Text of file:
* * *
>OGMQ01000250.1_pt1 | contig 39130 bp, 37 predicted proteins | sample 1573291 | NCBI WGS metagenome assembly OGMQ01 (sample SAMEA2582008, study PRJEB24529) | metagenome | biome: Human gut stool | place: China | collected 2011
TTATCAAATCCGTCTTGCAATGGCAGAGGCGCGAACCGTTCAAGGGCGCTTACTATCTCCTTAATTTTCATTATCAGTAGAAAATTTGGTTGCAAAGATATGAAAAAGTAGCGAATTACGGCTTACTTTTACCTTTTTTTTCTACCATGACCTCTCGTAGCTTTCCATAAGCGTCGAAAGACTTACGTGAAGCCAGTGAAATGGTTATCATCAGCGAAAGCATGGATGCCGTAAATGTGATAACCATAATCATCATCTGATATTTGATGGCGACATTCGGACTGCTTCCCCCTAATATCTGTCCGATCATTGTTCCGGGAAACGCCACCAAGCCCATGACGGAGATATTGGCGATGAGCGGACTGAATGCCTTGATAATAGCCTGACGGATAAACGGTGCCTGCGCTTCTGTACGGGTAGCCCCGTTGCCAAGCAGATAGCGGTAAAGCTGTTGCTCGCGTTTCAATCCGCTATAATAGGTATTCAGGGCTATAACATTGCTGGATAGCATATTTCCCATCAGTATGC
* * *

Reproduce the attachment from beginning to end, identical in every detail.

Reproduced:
>OGMQ01000250.1_pt1 | contig 39130 bp, 37 predicted proteins | sample 1573291 | NCBI WGS metagenome assembly OGMQ01 (sample SAMEA2582008, study PRJEB24529) | metagenome | biome: Human gut stool | place: China | collected 2011
TTATCAAATCCGTCTTGCAATGGCAGAGGCGCGAACCGTTCAAGGGCGCTTACTATCTCCTTAATTTTCATTATCAGTAGAAAATTTGGTTGCAAAGATATGAAAAAGTAGCGAATTACGGCTTACTTTTACCTTTTTTTTCTACCATGACCTCTCGTAGCTTTCCATAAGCGTCGAAAGACTTACGTGAAGCCAGTGAAATGGTTATCATCAGCGAAAGCATGGATGCCGTAAATGTGATAACCATAATCATCATCTGATATTTGATGGCGACATTCGGACTGCTTCCCCCTAATATCTGTCCGATCATTGTTCCGGGAAACGCCACCAAGCCCATGACGGAGATATTGGCGATGAGCGGACTGAATGCCTTGATAATAGCCTGACGGATAAACGGTGCCTGCGCTTCTGTACGGGTAGCCCCGTTGCCAAGCAGATAGCGGTAAAGCTGTTGCTCGCGTTTCAATCCGCTATAATAGGTATTCAGGGCTATAACATTGCTGGATAGCATATTTCCCATCAGTATGC